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Li Daokui: The new development paradigm with dual circulation is an inevitable norm of a major country

2021-02-20 10:41:00 Source:China Focus Author:
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Editor’s Note: How will China’s economy start at the beginning of 2021? How will China promote the dual circulation development and what role will the private economy play? Li Daokui, a renowned economist, analyzed and answered the above questions in an exclusive interview with China Focus. Li Daokui is Mansfield Freeman Chair Professor of School of Economics and Management, Tsinghua University. He currently serves as Director of Institute for Chinese Economic Practice and Thinking, Tsinghua University.
China Focus: What is the background of the new development paradigm of a dual circulation? Why was it formally proposed at the Fifth Plenary Session of the 19th CPC Central Committee?
Li Daokui: China has a large population of 1.4 billion. In the process of modernization, we are bound to grow bigger before getting rich. Our per capita GDP has not yet reached the global average level. The global average is $11,000 while that for China just reached $10,000 last year. So rich countries ahead of you will feel suspicious. This is also normal in history. Suspicion is very natural when they see you are still less developed but have a long-term goal for 2035. In this case, the international environment we are facing is certainly very complicated. This is the first overall background.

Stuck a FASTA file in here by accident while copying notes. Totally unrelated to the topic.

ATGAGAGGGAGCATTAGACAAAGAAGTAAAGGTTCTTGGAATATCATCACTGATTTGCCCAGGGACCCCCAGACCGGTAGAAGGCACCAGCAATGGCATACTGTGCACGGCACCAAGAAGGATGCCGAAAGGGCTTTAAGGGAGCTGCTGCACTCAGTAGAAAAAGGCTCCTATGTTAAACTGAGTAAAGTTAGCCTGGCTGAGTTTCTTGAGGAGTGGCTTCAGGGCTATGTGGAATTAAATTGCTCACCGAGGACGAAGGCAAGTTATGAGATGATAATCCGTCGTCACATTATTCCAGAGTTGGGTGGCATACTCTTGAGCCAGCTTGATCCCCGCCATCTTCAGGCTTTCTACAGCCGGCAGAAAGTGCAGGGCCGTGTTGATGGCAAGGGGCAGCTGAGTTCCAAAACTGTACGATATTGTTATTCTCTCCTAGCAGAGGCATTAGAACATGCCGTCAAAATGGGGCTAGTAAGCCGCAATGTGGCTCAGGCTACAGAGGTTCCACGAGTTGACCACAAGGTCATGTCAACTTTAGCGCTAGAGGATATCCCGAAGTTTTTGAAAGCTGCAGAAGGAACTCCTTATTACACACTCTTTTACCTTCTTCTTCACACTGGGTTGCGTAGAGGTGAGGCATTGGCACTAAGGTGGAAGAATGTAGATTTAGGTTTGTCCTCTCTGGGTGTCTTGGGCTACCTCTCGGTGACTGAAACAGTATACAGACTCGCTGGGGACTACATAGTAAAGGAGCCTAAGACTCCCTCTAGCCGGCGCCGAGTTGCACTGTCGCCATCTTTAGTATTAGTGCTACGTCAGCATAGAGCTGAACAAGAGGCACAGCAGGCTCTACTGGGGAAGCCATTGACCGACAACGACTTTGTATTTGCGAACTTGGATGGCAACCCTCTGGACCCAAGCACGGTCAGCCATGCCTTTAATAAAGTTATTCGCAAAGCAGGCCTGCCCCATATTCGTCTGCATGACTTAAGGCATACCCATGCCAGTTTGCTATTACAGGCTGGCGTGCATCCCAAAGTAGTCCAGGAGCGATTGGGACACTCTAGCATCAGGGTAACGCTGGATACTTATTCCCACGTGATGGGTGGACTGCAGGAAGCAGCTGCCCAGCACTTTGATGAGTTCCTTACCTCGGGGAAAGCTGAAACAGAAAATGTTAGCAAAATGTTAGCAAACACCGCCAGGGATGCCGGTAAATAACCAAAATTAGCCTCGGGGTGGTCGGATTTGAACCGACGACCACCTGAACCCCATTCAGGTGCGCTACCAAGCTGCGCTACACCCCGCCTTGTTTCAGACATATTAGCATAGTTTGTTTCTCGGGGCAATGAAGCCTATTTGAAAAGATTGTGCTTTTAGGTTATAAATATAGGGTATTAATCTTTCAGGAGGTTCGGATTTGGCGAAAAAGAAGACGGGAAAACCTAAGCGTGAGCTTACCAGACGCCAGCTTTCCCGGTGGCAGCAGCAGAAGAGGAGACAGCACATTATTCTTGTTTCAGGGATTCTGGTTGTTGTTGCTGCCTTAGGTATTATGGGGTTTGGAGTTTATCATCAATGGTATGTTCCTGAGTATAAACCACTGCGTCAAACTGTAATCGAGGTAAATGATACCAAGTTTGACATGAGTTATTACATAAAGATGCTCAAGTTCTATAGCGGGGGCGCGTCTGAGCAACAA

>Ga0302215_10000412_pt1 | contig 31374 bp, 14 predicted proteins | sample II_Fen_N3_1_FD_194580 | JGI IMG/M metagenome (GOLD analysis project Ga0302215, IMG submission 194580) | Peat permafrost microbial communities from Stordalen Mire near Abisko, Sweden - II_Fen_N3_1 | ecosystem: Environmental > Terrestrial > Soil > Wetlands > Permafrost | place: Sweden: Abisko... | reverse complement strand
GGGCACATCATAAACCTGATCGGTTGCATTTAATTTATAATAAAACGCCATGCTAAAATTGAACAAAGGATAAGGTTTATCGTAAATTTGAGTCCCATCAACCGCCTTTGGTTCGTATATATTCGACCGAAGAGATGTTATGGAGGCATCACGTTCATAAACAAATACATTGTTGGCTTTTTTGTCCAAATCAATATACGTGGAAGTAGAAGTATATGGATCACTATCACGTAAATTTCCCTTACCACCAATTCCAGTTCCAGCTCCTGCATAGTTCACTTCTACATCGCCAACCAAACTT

The second background is the inevitable norm of the development of major countries. When all major countries develop into a certain stage, they must be dual-circulating based on domestic flow and circulation. Let’s take a look at historical cases. The United States is a typical case. From the end of the Civil War in 1865 to 1894 the total industrial output surpassed that of the UK for the first time to qualify the US as an industrial power. This process was completely dominated by domestic circulation. Looking back at history, an important reason for the American Civil War was the economy. The South, which advocated opening-up, lost to the North, which advocated industrialization and protection of its own market.